Psoriasis Research Studies: Abstracts

Researchers have found effective drug-free solutions for Psoriasis
Researchers have found M-Folia to be the most effective ‘natural’ treatment for Psoriasis

Set out below are psoriasis research abstracts into the use of Mahonia aquifolium in the treatment for psoriasis
Original research papers are available, please contact us via feedback

* Mahonia aquifolium – A new type of topical treatment for psoriasis
* Mahonia aquifolium in patients with psoriasis vulgaris – an intraindividual study
* The antipsoriatic Mahonia aquifolium and its active constituents; II. Antiproliferative activity against cell growth of human keratinocytes
* Lipoxygenase inhibition and antioxidant properties of bisbenzylisoquinoline alkaloids isolated from Mahonia aquifolium
* Antifungal screening of medical plants of British Columbian native peoples
* The antipsoriatic Mahonia aquifolium and its active constituents; I. Pro- and antioxidant properties and inhibition of 5-lipoxygenase
* A report on three recent clinical trials using Mahonia aquifolium 10% topical cream and a review of the worldwide clinical experience with Mahonia aquifolium for the treatment of plaque psoriasis

Mahonia aquifolium – A new type of topical treatment for psoriasis
In an open, prospective multicentre trial in 89 dermatological practices in Germany, 443 patients with subacute and chronic forms of psoriasis were treated with Mahonia aquifolium ointment.

Of 443 patients entered into the study, 375 were treated over the planned period of 12 weeks, or dropped out of the study early because of healing, A modified PASI score feel significantly from 5.5 plus or minus 4.0 to 2.3 plus or minus 2.6. According to an overall evaluation by dermatologists, symptoms improved or disappeared in 81% of patients. According to a subjective evaluation by the patients, 79.7% improved or healed completely. The tolerability of M. aquifolium ointment was evaluated as good or very good by 82.4% of patients.

There was a significant improvement in the quality of life, which was used as a subjective parameter throughout the study. While 30.1% of patients had significant or severe symptoms at the start, this fell to 5.6% after 12 weeks. M. aquifolium ointment is thus a well-tolerated preparation which should find a place in the treatment of psoriasis.

Gieler U.; Von der Weth A.; Heger M.
Universitats-Klinikum (Giessen, Ludwigstrasse 76, D35392 Giessen Germany
Journal of Dermatological Treatment (United Kingdom), 1995, 6/1 (31-34)

Mahonia aquifolium in patients with psoriasis vulgaris – an intraindividual study
A randomised, placebo controlled clinical trial was established to investigate the efficacy and safety of Mahonia aquifolium bark extract in psoriasis patients. From autumn 1990 to spring 1992, 82 patients, of all severity gradings, were recruited from 22 family physicians. The patients were instructed to apply two types of ointment (verum/placebo), one to the left side of their body and the other to the right side. After an average treatment period of four weeks, the treatment success was assessed on a three-level ordinal rating scale. The patients’ reported significant improvements. Adverse reactions (e.g. Itching, burning sensation) occurred in four of the patients. The researchers stated that “Mahonia seems to alleviate symptoms especially in moderately severe cases”, and concluded that “Mahonia aquifolium bark extract as a potential and safe therapy of moderately severe cases of psoriasis vulgaris”.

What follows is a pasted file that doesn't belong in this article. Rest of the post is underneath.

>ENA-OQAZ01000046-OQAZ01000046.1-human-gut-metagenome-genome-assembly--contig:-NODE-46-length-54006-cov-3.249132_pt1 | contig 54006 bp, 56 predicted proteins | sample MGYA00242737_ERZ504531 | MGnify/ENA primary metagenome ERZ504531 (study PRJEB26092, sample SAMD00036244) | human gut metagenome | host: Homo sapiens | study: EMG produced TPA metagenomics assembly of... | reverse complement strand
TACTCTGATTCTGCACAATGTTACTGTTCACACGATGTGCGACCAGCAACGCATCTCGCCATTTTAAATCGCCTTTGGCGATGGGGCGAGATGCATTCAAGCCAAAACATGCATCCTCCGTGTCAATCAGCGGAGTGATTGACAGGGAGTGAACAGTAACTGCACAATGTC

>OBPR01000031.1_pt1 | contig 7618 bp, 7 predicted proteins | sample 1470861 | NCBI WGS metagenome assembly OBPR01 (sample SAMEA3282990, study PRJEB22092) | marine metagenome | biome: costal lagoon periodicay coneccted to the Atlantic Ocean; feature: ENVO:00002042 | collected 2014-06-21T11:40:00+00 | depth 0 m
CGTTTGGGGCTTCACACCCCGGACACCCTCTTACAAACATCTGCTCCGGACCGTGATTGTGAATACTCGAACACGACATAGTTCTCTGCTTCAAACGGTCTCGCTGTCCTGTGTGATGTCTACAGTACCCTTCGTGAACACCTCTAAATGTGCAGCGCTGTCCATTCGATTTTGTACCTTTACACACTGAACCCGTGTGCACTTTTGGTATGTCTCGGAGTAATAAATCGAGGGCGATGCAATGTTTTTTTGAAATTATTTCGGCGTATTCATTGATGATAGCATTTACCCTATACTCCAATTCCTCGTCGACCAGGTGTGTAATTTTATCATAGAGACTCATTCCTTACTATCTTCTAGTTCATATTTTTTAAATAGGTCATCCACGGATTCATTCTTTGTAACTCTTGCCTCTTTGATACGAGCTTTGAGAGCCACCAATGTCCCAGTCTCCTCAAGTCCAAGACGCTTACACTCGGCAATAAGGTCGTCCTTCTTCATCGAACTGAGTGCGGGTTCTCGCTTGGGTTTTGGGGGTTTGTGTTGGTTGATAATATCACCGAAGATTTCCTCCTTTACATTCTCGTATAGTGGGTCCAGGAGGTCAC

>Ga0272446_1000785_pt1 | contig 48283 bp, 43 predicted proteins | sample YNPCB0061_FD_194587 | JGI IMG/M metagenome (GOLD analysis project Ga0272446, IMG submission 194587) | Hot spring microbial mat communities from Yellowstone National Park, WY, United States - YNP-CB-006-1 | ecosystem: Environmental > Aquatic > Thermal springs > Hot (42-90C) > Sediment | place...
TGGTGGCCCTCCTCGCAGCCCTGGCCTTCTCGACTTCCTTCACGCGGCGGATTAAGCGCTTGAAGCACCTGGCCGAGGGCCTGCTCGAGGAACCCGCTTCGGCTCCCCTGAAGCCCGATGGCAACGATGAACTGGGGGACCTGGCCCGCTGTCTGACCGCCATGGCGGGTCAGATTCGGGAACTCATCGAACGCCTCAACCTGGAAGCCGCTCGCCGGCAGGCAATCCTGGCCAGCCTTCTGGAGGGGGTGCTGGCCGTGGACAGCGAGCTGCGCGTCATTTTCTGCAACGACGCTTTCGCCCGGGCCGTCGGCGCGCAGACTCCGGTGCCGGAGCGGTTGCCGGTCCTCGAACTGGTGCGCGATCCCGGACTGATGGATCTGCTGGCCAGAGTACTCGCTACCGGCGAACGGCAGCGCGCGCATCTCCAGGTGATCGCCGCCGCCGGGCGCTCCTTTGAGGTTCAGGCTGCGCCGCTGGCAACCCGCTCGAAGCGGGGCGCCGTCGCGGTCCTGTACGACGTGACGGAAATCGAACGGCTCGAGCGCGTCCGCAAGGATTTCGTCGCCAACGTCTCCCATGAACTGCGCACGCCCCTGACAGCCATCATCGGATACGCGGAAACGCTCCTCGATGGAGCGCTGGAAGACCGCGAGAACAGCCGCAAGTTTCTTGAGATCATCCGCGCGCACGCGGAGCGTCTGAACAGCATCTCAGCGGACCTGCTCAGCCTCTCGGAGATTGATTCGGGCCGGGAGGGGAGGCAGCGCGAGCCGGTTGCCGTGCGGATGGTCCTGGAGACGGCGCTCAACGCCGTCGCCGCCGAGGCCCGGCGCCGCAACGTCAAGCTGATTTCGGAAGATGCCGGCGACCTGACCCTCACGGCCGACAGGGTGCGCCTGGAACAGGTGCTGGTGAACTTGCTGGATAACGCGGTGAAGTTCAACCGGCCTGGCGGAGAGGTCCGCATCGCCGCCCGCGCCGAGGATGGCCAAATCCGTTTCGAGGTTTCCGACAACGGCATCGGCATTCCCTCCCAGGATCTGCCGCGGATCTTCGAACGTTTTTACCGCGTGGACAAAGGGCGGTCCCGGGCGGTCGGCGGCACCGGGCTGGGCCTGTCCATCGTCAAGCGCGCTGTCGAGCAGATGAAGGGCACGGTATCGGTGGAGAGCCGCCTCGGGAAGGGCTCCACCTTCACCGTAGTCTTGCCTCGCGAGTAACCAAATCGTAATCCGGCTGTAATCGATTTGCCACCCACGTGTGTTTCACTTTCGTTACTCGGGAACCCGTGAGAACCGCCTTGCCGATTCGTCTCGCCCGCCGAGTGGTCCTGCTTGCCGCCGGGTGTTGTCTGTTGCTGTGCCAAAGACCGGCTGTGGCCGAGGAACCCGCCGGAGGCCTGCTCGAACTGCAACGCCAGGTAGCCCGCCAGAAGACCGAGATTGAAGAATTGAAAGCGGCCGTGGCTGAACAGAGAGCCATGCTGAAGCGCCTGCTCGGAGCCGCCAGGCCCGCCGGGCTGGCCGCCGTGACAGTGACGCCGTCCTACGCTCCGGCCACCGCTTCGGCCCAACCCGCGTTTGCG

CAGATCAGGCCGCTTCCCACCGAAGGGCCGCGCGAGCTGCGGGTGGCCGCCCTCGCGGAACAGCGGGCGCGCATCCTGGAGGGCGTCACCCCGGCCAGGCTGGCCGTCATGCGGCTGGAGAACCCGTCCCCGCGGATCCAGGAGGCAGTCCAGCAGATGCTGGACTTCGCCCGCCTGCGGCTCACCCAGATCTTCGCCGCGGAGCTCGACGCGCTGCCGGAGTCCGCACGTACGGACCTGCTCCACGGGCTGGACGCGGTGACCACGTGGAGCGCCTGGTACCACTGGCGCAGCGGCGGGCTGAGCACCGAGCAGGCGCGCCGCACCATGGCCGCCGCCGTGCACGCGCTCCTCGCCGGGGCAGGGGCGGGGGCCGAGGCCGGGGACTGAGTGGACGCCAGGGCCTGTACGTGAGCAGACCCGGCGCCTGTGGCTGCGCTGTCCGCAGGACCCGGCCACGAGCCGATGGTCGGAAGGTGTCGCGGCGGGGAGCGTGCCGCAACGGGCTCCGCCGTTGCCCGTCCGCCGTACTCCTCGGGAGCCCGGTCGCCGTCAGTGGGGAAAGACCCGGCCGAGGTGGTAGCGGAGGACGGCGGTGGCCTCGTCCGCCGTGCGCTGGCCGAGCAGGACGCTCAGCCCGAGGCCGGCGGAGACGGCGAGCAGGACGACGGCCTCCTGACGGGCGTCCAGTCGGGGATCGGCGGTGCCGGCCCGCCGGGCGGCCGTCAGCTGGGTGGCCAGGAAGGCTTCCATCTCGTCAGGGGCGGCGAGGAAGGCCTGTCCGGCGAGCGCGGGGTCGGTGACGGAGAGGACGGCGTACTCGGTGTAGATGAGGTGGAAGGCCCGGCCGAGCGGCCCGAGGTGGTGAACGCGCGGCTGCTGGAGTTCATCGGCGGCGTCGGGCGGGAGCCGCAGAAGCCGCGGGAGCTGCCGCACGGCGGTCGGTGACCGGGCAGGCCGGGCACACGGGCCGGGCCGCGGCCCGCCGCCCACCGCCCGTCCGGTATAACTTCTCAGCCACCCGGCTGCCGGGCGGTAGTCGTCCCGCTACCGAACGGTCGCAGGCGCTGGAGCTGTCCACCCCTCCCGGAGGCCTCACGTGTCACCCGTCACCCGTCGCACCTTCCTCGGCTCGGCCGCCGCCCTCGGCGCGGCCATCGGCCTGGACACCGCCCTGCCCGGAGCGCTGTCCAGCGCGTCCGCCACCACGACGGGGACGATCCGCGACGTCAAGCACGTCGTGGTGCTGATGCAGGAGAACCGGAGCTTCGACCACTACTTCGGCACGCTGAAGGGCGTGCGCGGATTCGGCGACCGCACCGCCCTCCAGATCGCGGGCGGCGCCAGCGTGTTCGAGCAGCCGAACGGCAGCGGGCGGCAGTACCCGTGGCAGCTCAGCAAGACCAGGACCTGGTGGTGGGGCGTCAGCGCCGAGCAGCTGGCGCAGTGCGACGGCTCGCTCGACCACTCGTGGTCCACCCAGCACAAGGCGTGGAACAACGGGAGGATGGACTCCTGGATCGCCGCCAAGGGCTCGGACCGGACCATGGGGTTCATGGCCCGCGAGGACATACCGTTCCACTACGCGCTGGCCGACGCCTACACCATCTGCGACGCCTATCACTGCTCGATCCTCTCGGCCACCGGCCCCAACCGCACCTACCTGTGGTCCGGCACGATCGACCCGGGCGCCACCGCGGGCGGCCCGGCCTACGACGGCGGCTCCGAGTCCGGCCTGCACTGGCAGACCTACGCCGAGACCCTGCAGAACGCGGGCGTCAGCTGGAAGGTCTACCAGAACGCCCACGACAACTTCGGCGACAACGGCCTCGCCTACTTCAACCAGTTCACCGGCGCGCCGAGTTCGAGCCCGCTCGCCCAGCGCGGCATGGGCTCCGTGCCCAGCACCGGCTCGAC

M. Weisenauer and R L. dtke. Phytomedicine 3(3) 1996; 231-235

The antipsoriatic Mahonia aquifolium and its active constituents; II. Antiproliferative activity against cell growth of human keratinocytes
The extract of the bark of Mahonia aquifolium is an inhibitor of keratinocyte growth (abnormal skin cell growth) with an IC50 of 35 microM. Of its main alkaloids tested, berberine inhibited cell growth to the same extent as did the Mahonia extract, while the benzylisoquinoline alkaloids berbamine and oxyacanthine were more potent inhibitors by a factor of three.

Muller K; Ziereis K.; Gawlik I.. Institut fur Pharmazie, Universitat Regensburg, Universitatsstr. 31, D-39040 Regensburg Germany. PLANTA MED. (Germany), 1995, 61/1 (74-75)

Lipoxygenase inhibition and antioxidant properties of bisbenzylisoquinoline alkaloids isolated from Mahonia aquifolium

Products of lipoxygenase metabolism are known to play a role in the pathogenesis of psoriasis. Six bisbenzylisoquinoline (BBIQ) alkaloids, oxyacanthine, armoline, baluchistine, berbamine, obamegine, aquifoline, isolated from Mahonia aquifolium, were tested for lipoxygenase inhibitors, whereas armoline and baluchistine exhibited only very low potencies. Oxyacanthine and bertamine were also among the most active compounds to inhibit lipid peroxidation. Between the results of lipoxgenase inhibition and the lipid peroxidation a linear correlation was found.